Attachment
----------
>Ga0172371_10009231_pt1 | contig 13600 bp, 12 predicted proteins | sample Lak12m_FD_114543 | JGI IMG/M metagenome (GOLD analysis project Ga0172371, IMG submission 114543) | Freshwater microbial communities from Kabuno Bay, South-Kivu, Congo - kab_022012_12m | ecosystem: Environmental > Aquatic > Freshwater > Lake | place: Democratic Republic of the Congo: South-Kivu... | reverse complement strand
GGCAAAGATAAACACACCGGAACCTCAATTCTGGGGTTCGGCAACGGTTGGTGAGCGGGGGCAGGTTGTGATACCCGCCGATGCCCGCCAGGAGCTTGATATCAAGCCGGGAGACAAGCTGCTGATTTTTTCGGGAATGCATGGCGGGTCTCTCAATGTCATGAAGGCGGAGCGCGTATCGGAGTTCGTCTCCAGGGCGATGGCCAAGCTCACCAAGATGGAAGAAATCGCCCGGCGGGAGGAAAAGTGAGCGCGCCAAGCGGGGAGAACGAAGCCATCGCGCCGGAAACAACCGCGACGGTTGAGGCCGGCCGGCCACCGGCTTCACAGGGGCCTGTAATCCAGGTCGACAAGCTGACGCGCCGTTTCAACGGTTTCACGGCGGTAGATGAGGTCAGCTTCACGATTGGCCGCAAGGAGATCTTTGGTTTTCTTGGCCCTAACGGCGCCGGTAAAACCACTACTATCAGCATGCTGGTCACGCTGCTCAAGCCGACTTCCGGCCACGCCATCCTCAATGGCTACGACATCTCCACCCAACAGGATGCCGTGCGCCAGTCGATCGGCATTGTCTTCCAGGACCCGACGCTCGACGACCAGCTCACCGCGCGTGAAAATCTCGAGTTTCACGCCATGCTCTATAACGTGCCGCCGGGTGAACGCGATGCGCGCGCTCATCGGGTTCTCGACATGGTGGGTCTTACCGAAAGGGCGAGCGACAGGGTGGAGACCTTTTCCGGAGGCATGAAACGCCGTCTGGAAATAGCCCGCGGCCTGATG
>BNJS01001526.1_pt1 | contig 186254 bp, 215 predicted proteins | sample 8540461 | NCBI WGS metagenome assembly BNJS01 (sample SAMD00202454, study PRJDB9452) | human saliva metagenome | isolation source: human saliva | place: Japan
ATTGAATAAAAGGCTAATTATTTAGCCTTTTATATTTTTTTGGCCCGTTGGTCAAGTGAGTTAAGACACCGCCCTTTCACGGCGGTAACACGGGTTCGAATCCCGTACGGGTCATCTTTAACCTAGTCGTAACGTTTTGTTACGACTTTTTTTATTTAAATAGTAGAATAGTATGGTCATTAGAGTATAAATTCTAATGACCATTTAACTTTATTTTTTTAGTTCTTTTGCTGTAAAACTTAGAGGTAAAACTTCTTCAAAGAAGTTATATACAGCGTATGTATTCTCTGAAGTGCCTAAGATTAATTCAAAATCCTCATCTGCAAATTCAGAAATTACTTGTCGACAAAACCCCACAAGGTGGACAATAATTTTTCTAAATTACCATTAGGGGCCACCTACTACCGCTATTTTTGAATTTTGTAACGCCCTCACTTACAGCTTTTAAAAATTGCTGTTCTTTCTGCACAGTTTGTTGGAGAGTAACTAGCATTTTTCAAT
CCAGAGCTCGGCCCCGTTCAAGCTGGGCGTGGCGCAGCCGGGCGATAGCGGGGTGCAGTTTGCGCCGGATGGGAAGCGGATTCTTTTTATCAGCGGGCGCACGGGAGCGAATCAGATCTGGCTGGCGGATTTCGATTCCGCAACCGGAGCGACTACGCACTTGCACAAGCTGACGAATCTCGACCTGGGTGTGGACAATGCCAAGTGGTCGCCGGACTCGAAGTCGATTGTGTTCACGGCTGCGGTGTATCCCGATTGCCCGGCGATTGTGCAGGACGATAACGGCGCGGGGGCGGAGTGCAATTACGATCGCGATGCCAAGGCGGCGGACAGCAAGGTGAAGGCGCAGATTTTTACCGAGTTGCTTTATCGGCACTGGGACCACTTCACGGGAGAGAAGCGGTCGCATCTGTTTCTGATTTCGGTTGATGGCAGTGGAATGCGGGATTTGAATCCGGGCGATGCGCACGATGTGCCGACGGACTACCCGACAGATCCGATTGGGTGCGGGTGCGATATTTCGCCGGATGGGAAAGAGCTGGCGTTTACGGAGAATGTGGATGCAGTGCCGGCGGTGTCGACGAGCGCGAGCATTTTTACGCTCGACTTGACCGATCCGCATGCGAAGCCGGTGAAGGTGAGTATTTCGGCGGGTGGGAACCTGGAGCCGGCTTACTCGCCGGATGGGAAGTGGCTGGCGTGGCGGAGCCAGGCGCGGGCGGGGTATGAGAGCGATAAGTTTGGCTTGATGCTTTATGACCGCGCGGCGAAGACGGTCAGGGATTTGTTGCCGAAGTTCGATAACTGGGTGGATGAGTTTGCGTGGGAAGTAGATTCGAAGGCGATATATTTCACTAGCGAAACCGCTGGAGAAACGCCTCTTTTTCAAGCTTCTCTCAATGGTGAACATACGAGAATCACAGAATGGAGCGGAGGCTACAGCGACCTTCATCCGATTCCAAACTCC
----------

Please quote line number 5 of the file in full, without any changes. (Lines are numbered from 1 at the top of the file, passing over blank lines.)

CCAGAGCTCGGCCCCGTTCAAGCTGGGCGTGGCGCAGCCGGGCGATAGCGGGGTGCAGTTTGCGCCGGATGGGAAGCGGATTCTTTTTATCAGCGGGCGCACGGGAGCGAATCAGATCTGGCTGGCGGATTTCGATTCCGCAACCGGAGCGACTACGCACTTGCACAAGCTGACGAATCTCGACCTGGGTGTGGACAATGCCAAGTGGTCGCCGGACTCGAAGTCGATTGTGTTCACGGCTGCGGTGTATCCCGATTGCCCGGCGATTGTGCAGGACGATAACGGCGCGGGGGCGGAGTGCAATTACGATCGCGATGCCAAGGCGGCGGACAGCAAGGTGAAGGCGCAGATTTTTACCGAGTTGCTTTATCGGCACTGGGACCACTTCACGGGAGAGAAGCGGTCGCATCTGTTTCTGATTTCGGTTGATGGCAGTGGAATGCGGGATTTGAATCCGGGCGATGCGCACGATGTGCCGACGGACTACCCGACAGATCCGATTGGGTGCGGGTGCGATATTTCGCCGGATGGGAAAGAGCTGGCGTTTACGGAGAATGTGGATGCAGTGCCGGCGGTGTCGACGAGCGCGAGCATTTTTACGCTCGACTTGACCGATCCGCATGCGAAGCCGGTGAAGGTGAGTATTTCGGCGGGTGGGAACCTGGAGCCGGCTTACTCGCCGGATGGGAAGTGGCTGGCGTGGCGGAGCCAGGCGCGGGCGGGGTATGAGAGCGATAAGTTTGGCTTGATGCTTTATGACCGCGCGGCGAAGACGGTCAGGGATTTGTTGCCGAAGTTCGATAACTGGGTGGATGAGTTTGCGTGGGAAGTAGATTCGAAGGCGATATATTTCACTAGCGAAACCGCTGGAGAAACGCCTCTTTTTCAAGCTTCTCTCAATGGTGAACATACGAGAATCACAGAATGGAGCGGAGGCTACAGCGACCTTCATCCGATTCCAAACTCC